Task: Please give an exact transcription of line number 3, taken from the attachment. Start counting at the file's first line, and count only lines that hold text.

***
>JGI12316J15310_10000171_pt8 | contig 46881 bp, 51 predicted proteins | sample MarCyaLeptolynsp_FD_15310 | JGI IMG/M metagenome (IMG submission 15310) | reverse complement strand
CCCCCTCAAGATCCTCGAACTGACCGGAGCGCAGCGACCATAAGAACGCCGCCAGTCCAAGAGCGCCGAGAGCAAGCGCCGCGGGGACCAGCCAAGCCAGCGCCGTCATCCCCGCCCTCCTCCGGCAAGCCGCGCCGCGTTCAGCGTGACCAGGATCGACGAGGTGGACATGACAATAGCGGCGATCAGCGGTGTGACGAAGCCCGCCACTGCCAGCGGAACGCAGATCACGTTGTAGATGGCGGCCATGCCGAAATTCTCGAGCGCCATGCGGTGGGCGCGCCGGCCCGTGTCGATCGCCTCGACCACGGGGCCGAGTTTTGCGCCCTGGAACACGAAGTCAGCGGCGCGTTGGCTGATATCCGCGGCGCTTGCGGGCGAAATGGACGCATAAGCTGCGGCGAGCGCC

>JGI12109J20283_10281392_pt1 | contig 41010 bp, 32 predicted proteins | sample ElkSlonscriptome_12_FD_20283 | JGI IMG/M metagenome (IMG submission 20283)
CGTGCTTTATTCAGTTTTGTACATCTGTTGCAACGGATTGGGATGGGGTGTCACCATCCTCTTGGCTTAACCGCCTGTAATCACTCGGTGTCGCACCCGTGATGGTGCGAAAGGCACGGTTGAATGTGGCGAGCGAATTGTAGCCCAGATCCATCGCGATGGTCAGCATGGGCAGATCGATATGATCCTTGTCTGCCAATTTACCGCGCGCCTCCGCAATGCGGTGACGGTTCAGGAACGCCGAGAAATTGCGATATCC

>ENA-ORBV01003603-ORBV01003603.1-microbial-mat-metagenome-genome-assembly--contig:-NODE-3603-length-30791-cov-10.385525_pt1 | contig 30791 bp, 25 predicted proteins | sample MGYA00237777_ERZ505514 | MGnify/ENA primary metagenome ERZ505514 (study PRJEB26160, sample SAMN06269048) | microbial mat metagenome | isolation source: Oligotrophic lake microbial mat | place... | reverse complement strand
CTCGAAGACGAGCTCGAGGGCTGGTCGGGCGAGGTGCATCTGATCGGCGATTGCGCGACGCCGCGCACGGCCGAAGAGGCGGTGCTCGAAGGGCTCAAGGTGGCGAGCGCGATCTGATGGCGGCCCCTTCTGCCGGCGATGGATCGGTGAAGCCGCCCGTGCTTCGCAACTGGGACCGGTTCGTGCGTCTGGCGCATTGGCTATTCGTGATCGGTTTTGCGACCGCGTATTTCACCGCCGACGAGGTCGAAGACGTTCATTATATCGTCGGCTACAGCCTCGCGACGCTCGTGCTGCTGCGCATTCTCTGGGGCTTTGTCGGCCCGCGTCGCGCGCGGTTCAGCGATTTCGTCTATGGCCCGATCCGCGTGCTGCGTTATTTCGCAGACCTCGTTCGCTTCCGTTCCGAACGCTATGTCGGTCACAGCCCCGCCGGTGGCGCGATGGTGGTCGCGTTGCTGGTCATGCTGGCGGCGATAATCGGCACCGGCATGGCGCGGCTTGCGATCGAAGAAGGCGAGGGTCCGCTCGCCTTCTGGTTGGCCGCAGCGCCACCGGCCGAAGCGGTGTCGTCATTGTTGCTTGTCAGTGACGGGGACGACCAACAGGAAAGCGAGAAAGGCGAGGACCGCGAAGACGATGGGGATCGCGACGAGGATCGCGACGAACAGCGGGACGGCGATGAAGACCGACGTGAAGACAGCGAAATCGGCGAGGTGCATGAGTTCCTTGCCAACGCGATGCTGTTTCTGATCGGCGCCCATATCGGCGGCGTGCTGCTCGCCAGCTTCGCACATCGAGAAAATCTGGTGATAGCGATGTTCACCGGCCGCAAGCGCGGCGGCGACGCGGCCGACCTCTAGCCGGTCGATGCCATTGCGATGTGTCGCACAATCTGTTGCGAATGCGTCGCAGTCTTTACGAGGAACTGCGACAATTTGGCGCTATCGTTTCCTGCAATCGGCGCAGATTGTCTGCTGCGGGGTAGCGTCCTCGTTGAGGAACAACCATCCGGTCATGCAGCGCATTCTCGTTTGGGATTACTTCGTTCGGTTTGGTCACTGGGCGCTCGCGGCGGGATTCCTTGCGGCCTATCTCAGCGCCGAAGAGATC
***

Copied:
>JGI12109J20283_10281392_pt1 | contig 41010 bp, 32 predicted proteins | sample ElkSlonscriptome_12_FD_20283 | JGI IMG/M metagenome (IMG submission 20283)